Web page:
I watched this awkwardly titled movie as part of a Danny Trejo kick, but I had absolutely no idea what I was about to see. The cover on Netflix shows Trejo as an angel with an axe and, frankly, I'd still love to see that movie but this isn't it. He's far from an avenging angel here, finding that role more in films like 'Machete' or 'Bad Ass'.
In some ways, it's an interesting movie, especially from a cinematic standpoint because it masks its lack of budget by cloaking it all in darkness. The location and choice of material is intriguing too, almost the entire movie unfolding in the tunnels beneath the streets of New York, hence that darkness because there's little electric light and even less of any other sort, just a few fires here and there in the more obvious haunts of the people living down there.
In others, it's a frustrating ride because it's half preachy social comment about the homeless and half cheesy drama about Angel and his drive to fight back against a system that must have wronged him in his mind but which we never really get to figure out. Angel is Trejo, in a role that calls on him to be seen less and heard more, rather strangely as he's great in the strong, silent roles that call for the precise opposite. What I discovered here is that he isn't necessarily bad at dialogue, he's just bad at being cheerful. When Angel is being seriously dark, he sounds great, but when Angel is being playfully dark, he's really cheesy.
It seems that the reason behind both the title and its shorter alternative, 'Darkness Descends', is a web series I'd never heard of called 'The Darkness Descending', which was made back in 2009. Looking at the episode details, this is very much a progression because many of the same characters populate it, including the main name behind the show, Frank Krueger. He created it and took the lead role of Jake Armstrong for himself, a cop whose back story I'm interested in finding out, because his place in this picture feels very much like a sequel, always referencing what he was before.
Here in a feature written by Krueger, Jake is an ex-cop, living in the tunnels with the homeless people he presumably used to protect and serve. He's also an widower, because his wife, who he clearly loved very much, was murdered before this picture began. He's struggling to come to terms with it and the struggle isn't necessarily one we care to watch at length. For a while he's intriguing but he soon becomes too self-absorbed for us to connect with. I spent the first half of the film hoping he would snap out of it so he could find some real purpose. We really don't get there.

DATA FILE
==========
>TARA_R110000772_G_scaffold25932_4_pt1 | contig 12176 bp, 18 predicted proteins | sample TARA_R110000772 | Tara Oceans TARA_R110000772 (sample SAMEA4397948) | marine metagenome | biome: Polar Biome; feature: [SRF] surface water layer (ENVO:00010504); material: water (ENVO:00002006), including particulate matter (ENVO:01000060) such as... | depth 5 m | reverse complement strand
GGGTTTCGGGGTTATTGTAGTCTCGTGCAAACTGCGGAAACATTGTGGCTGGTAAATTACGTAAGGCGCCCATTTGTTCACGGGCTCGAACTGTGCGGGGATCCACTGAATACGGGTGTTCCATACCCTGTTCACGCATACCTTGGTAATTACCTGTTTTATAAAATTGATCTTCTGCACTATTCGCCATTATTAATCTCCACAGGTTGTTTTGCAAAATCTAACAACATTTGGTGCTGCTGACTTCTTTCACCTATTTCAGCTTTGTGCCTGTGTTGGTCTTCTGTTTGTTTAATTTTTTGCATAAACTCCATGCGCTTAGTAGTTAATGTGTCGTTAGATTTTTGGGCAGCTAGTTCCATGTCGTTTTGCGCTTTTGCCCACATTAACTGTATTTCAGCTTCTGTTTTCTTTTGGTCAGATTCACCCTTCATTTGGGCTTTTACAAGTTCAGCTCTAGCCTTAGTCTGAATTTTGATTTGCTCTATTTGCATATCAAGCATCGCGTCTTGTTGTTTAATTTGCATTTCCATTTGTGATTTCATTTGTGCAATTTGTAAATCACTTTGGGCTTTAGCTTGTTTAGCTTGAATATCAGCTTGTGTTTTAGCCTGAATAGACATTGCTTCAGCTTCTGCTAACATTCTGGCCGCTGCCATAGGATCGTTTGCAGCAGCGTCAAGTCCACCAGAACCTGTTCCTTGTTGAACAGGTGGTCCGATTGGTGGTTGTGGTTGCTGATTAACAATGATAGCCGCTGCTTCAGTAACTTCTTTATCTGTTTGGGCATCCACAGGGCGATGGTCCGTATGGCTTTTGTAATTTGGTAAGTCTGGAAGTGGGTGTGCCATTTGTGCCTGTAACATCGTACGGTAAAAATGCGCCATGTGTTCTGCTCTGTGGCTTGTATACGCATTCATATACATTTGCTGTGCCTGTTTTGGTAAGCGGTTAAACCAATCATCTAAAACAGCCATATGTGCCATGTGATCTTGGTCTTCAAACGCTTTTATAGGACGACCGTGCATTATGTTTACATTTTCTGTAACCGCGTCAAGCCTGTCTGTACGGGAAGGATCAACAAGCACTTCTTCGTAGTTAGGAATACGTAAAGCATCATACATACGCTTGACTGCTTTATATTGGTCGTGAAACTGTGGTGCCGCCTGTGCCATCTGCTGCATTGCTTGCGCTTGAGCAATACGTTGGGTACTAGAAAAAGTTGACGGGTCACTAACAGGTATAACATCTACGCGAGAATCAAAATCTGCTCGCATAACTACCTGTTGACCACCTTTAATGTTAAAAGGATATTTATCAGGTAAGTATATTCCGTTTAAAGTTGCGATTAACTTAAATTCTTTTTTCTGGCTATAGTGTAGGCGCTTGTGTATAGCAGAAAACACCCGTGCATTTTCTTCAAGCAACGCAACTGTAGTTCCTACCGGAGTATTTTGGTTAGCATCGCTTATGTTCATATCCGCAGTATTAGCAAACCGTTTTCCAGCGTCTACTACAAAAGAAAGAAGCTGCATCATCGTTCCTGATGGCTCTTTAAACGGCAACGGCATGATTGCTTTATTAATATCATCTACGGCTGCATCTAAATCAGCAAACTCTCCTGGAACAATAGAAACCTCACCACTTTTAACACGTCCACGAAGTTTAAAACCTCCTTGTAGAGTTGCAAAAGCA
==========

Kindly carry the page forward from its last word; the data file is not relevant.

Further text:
The other protagonist on the side of the 'good guys' is Chelsea, a documentary filmmaker from New Jersey played by Kinga Philipps, who's shooting a film about the tunnel dwellers. She has the opposite dynamic to Jake. Initially she's inconsequential, just a means to link various stories she finds underground together. As the film runs on, though, she becomes more interesting because she does have substance behind her and we want to know more about why she's here and what she feels she might accomplish. We really don't get there either.
On the dark side, if that's not a terrible turn of phrase for a film shot predominantly in darkness, is Angel, Trejo's man of mystery who's preparing for violent revolution from the lower depths. He's set up as a mythical character, initially seen murdering an important man from above in a swordfight he sets up in the tunnels. He wins, of course. As a myth, he's given no background at all, which works until he starts to have a larger part to play. Then he becomes frustratingly empty.
The fight between the sides is what ought to drive the film but it's left untouched for far too long. Instead we focus on the social side of the good guys and the odd plotting scene of the bad guys. Eventually, when it finally comes down, it starts to get interesting, especially as a variety of peripheral characters start to find their place in the wider story and make their presence felt. I liked a lot of these characters, but wanted them to have more to do. I can totally see why Krueger initially set this up as a webseries.
And at the end of the day, I'd like to see this as a webseries with a whole string of little stories linked together. This film, however, forces all that into one big story which promises a lot but delivers only a little. It takes what should have been strong social comment tinged with urban fantasy and turns it into a 'Lifetime' channel movie with an inevitably happy Hollywood ending. I'm happy that Krueger got his opportunity but, very sadly, he wasted most of it.